Dr. Pine realized that the depth of Chinese math learning far surpassed ours. Yet she seemed unable to perceive that the digging for meaning she observed in literacy classes was precisely the same digging for meaning evident in math classes*. She lauded it in math but lamented it in literacy, saying that teachers denied Chinese children the expression of their own personal opinions.

* Everywhere I wrote an asterisk I am referring to the Chinese philosophy of math education as evidenced by the textbook presentation of concepts and the implementation I and others have observed  in many Chinese classrooms.  HOWEVER, honesty compels me to relate that there are a number of  Chinese math teachers whose delivery of math concepts is at best cursory.  These teachers also assign an overwhelming amount of homework and "practice tests."  These teachers have been know to "steal" time for "unimportant" subjects like art and music for more practice tests in their never-ending quest to maximize test scores regardless of understanding. This approach is absolutely murderous to the spirit and curiosity of Chinese students.

Friday, February 17, 2017

Expert Teachers Fall Through Alternative Certification Cracks

Critics of alternative certification often express dismay that alternative certification could possible qualify someone who has no prior teaching experience.

“I am still waiting for the "alternative certification" programs in law, medicine, surgery, and pharmacy. I hear that those fields pay more than teaching, so I think that I might try my hand at one of those. Should only take 6 weeks or so to get through the program and be proclaimed "highly qualified" and I can get right to work on heart surgery, or filling prescriptions.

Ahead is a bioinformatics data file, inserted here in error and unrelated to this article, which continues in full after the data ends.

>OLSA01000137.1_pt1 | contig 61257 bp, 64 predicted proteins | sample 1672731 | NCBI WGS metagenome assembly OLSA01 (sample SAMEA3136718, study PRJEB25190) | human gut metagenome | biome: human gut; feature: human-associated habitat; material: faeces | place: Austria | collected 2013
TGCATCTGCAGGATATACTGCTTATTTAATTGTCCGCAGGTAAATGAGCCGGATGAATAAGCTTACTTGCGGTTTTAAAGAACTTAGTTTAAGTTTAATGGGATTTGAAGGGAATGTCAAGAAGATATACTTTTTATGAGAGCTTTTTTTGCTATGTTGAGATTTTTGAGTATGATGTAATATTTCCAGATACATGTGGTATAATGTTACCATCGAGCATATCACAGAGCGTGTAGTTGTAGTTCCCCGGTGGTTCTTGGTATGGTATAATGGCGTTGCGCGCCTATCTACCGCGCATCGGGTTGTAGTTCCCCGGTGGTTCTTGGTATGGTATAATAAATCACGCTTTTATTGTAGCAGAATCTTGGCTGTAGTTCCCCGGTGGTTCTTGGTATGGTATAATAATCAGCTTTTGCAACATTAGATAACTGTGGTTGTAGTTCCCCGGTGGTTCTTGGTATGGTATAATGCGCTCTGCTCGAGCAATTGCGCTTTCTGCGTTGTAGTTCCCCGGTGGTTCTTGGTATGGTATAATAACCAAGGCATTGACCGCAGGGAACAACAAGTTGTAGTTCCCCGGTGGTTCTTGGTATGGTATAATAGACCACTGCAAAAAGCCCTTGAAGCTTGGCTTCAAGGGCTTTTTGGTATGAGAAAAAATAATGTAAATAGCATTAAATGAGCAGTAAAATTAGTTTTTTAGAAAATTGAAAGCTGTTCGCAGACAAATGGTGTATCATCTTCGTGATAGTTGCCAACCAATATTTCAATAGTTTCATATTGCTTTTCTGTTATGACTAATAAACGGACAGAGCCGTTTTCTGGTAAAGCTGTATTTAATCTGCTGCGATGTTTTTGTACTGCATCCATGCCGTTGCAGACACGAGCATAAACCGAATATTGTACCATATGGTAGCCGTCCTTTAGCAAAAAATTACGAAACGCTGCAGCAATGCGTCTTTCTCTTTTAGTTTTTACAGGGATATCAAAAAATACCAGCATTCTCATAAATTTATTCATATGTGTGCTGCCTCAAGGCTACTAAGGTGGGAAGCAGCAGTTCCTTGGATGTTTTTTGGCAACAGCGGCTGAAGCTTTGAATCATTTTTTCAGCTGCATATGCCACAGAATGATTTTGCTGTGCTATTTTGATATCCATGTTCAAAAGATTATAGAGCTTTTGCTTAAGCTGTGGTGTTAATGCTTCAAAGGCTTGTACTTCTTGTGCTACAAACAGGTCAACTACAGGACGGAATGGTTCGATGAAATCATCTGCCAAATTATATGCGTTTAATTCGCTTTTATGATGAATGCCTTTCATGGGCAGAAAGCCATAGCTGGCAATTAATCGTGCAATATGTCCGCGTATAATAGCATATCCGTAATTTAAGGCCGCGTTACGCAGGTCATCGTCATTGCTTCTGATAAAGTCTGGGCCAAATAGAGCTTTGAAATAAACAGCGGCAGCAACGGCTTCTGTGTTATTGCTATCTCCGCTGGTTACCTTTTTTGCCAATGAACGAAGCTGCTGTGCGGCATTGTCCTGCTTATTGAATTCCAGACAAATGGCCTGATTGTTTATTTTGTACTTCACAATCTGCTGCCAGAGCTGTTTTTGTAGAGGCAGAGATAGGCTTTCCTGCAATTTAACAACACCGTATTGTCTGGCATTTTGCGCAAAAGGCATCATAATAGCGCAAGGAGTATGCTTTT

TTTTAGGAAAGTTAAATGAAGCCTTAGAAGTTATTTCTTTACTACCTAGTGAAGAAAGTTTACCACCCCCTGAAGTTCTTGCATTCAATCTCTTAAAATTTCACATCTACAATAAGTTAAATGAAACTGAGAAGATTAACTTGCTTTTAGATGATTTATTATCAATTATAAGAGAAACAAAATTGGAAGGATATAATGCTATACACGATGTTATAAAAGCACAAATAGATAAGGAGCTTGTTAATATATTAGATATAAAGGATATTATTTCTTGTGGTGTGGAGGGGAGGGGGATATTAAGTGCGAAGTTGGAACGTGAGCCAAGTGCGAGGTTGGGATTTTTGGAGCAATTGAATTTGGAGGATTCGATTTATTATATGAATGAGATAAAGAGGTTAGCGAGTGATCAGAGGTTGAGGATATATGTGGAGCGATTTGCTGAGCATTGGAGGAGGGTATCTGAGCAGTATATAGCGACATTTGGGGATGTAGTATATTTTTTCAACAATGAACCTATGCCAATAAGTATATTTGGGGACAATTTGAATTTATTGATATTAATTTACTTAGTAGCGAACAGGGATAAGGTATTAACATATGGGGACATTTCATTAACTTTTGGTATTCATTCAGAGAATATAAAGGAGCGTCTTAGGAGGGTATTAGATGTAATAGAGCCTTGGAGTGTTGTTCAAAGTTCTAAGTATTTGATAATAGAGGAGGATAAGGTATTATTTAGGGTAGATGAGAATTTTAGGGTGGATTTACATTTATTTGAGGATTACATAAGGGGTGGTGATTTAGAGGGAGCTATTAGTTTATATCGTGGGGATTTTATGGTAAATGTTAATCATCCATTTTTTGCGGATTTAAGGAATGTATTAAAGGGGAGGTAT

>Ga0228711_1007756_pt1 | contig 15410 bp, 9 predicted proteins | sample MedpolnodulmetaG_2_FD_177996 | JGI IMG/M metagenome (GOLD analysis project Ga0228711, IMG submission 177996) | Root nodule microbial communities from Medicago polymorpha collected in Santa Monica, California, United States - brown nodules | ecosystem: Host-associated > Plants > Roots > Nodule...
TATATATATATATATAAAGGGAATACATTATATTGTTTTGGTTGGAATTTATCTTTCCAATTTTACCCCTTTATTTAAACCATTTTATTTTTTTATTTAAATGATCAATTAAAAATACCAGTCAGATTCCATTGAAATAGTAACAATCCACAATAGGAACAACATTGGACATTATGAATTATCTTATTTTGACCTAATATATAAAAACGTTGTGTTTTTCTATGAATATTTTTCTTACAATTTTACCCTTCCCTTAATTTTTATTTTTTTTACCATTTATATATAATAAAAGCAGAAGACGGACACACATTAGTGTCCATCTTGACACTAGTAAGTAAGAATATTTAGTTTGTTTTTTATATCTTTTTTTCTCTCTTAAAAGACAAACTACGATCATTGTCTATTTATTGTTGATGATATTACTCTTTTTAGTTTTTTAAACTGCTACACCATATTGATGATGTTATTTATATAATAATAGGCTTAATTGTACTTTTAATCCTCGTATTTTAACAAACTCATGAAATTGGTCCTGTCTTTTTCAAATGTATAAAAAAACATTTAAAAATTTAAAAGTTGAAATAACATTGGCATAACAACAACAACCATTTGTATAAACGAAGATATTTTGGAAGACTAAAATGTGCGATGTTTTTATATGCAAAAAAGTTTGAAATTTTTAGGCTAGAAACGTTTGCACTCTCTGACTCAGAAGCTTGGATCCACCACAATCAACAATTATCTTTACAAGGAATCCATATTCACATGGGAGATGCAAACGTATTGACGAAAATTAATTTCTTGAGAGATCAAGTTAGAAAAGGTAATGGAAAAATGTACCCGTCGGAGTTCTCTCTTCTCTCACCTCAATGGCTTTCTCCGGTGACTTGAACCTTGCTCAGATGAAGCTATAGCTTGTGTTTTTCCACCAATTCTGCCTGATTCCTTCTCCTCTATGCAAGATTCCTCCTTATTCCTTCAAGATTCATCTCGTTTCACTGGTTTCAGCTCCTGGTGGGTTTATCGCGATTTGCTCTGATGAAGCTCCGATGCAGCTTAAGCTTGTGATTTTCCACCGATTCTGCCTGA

See? Sounds ludicrous now, does it not?”

It is a valid criticism, but assumes that all who seek alternative certification are starting from scratch. Not so.  Expert teachers moving to another state for whatever reason often have difficulty getting recertified. 

If you were a Department of Defense Dependents Schools (DODDS) teacher, returning from overseas may mean coming home to chronic unemployment.  For example, back in the 1980s DODDS began requiring all its teachers to take National Teacher Exams (NTE) regardless of how long a teacher had been effectively teaching. 

But in the US, these DODDS teachers found that many states would not accept NTE scores no matter how high the teacher's percentile score.  Nor would the states accept other documentation of competence like evaluation, publications, even student test scores on the Stanford 9, or anything else.  Some states even told these teachers they would have to get new masters degrees because their "old" one was now out-of-date, as if a terminal degree can expire. 

Many older teachers began teaching before student teaching became a requirement.  Some states will allow letters certifying experience to stand in for the student teaching requirement as long as the letters are not too old.  A teacher may be able to acquire a "provisional" teaching credential convertible to a standard credential if the teacher gets a K-12 job within two years.

The longest allowable letter of experience interval I saw was five years.  Most are three years.  But since schools will not  hire even certified older out-of-district teachers, they certainly will not even look at you if you are not certified.  They may apologize for not hiring a certified teacher due to budget, but if you are uncertified, they are happy to reject you without any apology.  Two years pass and the provisional credential expires.  One more year and the letters of experience are no good.

Plenty of great teachers are waiting tables, filing medical charts, preparing taxes, whatever.